television. There is more to it than that: factors like the positioning of the cameras, the framing of shots, the angles, the cutting points and the cutting rate can make the audience feel more (or less) involved with what is going on. On well-written and directed studio dramas, I have often felt that the camera and sound crews, the Vision Mixer and the Director as well as the actors are all taking part in the same performance, rather than merely observing. I’ll come back to drama later. Multimedia formats This book focuses on multi-camera video content suitable for

in Cue and Cut
Jonathan Blaney, Sarah Milligan, Marty Steer, and Jane Winters

‘carry out fundamental research to develop next generation computer vision methods that are able to analyse, describe and search image and video content with human-like capabilities’. 13 It will take years before these techniques are as well developed as they are for text, but this is arguably the next big challenge for digital history. AN ENVIRONMENTAL BACKLASH? We hope you will forgive us for concluding this chapter with a note of caution. Much of this book has concerned how we can work with more: more text, more images, more of everything. The practice of

in Doing digital history
Andy Campbell

the popular form of the video bar, a nightlife architectural assemblage wherein programmed video content sets and amplifies the mood of the bar while providing visual distraction from the sometimes anxious scene of sociality. In the grimiest (i.e. best) gay bars the video content is invariably pornography. Moseying up to Die Kränken’s bar and watching the video, I felt a haunting of history. There is a striking gap between being in a gay bar and being in an exhibition approximating a gay bar. In a bar people talk and drink, touch and laugh, argue and watch from the

in Bound together
Paratexts of hope and care
Matt Hills

though the thirteenth Doctor was explicitly presented as a pedagogue in video content made to promote the UK government’s social distancing guidelines and reassure audiences (Chibnall, 2020b ), she operated as an implicit pedagogue in the BBC’s short story paratexts. ‘The Simple Things’ was no different, representing the Doctor as appreciating life’s small pleasures whilst educating a female Draconian about the rules and skills of football: The Doctor smiled. She doubted a quick kickabout could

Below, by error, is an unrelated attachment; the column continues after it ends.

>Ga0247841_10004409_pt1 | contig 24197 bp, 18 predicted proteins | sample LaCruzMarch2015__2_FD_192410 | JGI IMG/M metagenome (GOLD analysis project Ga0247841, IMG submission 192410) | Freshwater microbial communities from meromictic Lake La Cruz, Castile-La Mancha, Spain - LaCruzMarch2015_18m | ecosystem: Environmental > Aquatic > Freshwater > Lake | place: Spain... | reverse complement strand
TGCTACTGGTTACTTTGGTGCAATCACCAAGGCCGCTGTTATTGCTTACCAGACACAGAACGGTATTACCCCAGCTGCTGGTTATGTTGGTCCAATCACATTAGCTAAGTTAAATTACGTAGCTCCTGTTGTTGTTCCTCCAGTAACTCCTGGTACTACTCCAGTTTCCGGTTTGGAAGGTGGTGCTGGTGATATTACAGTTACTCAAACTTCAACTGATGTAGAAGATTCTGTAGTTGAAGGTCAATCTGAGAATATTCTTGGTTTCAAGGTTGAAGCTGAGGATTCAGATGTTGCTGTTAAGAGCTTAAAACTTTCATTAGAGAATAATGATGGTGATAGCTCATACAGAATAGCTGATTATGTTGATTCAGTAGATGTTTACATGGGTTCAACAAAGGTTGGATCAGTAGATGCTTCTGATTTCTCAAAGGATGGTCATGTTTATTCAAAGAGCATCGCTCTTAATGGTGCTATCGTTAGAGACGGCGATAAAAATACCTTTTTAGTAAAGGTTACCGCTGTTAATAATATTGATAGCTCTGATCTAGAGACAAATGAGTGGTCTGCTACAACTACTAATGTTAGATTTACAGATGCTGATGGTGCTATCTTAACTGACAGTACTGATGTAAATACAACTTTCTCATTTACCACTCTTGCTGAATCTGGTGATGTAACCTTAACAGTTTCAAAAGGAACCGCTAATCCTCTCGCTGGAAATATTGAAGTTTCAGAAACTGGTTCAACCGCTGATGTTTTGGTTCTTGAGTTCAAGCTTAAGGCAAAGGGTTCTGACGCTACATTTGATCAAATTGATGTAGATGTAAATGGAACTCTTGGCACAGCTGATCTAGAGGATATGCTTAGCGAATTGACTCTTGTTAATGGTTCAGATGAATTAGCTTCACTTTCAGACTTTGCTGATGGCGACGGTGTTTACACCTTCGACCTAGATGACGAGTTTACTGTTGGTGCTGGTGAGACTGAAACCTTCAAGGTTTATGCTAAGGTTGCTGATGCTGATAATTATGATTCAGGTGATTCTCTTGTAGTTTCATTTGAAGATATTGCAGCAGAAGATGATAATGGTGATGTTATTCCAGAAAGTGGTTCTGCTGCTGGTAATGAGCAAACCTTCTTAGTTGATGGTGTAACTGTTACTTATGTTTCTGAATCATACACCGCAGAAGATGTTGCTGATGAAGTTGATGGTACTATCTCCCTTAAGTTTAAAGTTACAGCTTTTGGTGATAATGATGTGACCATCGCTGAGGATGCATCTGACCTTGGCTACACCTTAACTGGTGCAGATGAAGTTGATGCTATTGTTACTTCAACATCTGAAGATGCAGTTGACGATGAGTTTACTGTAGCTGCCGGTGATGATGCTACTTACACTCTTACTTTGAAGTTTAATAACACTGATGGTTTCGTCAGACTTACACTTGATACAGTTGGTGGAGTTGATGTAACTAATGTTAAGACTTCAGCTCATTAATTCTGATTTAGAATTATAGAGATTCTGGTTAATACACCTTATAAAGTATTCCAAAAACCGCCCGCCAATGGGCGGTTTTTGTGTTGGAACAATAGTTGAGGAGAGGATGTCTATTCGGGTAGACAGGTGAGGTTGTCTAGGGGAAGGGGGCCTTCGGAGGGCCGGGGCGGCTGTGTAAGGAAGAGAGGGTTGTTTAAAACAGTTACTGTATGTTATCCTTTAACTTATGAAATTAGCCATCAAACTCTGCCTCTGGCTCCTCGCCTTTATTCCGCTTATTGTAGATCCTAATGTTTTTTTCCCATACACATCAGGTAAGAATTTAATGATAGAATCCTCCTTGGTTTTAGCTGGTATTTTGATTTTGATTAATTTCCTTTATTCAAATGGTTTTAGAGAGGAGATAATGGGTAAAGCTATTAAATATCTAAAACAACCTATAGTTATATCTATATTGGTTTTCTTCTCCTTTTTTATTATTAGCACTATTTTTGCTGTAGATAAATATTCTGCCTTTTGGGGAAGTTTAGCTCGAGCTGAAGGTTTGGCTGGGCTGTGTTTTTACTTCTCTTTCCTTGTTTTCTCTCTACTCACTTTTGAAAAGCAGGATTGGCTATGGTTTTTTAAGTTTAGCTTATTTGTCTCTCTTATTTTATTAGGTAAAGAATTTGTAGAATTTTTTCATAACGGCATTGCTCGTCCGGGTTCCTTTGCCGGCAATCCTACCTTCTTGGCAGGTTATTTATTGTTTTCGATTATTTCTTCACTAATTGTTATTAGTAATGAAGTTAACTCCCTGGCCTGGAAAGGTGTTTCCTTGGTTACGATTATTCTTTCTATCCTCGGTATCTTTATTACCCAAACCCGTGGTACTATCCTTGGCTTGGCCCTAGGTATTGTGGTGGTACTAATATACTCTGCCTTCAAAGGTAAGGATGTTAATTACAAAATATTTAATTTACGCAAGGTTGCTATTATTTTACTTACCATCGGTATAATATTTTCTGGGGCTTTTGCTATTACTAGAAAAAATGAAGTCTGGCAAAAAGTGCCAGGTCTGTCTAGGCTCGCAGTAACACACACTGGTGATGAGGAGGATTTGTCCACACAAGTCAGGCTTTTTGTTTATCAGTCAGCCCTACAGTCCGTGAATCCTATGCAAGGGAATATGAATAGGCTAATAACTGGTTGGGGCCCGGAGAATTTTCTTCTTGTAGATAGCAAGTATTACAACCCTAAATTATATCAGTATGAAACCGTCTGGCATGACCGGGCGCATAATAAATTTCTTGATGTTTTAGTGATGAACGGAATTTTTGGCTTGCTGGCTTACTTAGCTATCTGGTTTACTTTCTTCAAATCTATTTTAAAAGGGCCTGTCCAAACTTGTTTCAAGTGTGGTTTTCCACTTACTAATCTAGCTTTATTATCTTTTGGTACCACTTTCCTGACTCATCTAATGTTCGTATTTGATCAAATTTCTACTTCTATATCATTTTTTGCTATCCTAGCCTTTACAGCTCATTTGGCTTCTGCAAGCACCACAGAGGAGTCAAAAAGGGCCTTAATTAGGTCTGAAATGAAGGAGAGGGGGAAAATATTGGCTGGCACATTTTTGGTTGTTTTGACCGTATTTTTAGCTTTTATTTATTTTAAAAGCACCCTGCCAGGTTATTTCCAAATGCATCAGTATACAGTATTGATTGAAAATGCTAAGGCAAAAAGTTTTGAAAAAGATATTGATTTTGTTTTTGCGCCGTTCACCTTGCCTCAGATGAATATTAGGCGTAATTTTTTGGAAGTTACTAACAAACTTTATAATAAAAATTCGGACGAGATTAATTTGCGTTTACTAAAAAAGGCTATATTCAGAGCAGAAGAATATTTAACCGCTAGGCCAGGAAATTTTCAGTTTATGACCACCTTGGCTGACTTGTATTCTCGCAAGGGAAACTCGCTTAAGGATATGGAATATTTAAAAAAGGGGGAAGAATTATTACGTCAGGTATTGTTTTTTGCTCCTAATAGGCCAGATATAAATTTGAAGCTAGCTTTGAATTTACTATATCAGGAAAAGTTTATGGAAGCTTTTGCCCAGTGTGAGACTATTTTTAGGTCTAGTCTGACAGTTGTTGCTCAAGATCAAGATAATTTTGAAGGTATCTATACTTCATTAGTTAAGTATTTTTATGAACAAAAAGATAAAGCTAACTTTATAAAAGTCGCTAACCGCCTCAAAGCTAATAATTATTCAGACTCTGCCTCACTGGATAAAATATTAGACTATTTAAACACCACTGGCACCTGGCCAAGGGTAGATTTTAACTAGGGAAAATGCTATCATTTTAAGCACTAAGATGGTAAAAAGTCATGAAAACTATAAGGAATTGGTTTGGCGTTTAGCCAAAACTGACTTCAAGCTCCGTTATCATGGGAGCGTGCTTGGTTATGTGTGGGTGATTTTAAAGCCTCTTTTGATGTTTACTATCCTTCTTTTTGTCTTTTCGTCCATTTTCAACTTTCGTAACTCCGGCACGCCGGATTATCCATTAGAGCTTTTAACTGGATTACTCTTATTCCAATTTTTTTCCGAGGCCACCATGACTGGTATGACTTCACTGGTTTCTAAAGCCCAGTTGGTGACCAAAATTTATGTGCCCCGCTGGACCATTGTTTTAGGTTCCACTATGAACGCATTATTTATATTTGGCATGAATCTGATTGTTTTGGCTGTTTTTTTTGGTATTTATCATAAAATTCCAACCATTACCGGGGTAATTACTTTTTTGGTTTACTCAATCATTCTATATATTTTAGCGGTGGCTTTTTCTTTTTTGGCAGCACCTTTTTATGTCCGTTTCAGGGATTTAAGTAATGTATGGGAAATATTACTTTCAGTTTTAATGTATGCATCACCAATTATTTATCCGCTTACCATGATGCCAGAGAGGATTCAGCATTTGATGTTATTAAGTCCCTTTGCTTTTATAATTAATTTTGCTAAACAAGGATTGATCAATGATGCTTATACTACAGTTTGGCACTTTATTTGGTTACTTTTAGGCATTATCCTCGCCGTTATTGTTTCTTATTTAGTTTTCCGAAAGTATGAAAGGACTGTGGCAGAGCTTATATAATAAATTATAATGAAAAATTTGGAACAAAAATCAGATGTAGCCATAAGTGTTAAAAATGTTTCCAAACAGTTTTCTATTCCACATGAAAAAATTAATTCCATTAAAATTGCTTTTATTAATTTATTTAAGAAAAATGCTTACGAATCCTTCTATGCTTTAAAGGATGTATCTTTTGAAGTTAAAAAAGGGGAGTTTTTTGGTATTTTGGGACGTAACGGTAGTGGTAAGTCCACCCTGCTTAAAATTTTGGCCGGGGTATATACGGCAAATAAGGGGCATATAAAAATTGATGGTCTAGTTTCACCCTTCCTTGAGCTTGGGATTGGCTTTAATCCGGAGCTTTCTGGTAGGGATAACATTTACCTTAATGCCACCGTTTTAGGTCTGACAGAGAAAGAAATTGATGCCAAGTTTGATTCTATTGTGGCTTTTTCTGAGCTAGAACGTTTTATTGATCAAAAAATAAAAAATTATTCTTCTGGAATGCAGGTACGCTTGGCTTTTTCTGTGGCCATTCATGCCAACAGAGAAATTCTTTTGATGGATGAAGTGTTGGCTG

in Doctor Who – New Dawn
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Clare Wilkinson and Emma Weitkamp

media-production standards (e.g. steady shots, good-quality audio and visual imagery), and Haran brings these qualities to the PTOV project. However, when it comes to content, there is considerable flexibility and potential for innovation in the way you tell a story in a video intended for online consumption. Kim ( 2012 ) suggests that YouTube video content, while influenced by the mainstream media genre, tends to be short, humorous and accessible – characteristics not always associated with mainstream broadcast programming. This suggests that people may be looking

in Creative research communication
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Paul Reilly

which content about these contentious parades and protests was shared online. In the case of the YouTube videos analysed in Chapter 4 , video content was scrutinised and field notes taken in order to capture the events caught on camera by these eyewitnesses. For Twitter, a coding scheme building on the work of Lotan et al. (2011) was devised to analyse the user profiles identified in the corpora. A total of 10 categories were created to fully capture the range of actors contributing to these Twitter streams, including professional journalists, bloggers, political

in Digital contention in a divided society
Open Access (free)
Christopher T. Marsden

operators both favouring their own and affiliated content providers (‘friends and family’ as I termed it) using zero rating, especially of video content, and discriminating against rival content by charging extra for service that is barely different in any respect from standard best efforts Internet traffic (‘specialised-service your enemies’). The questions from the workshop suggested that there will be

in Network neutrality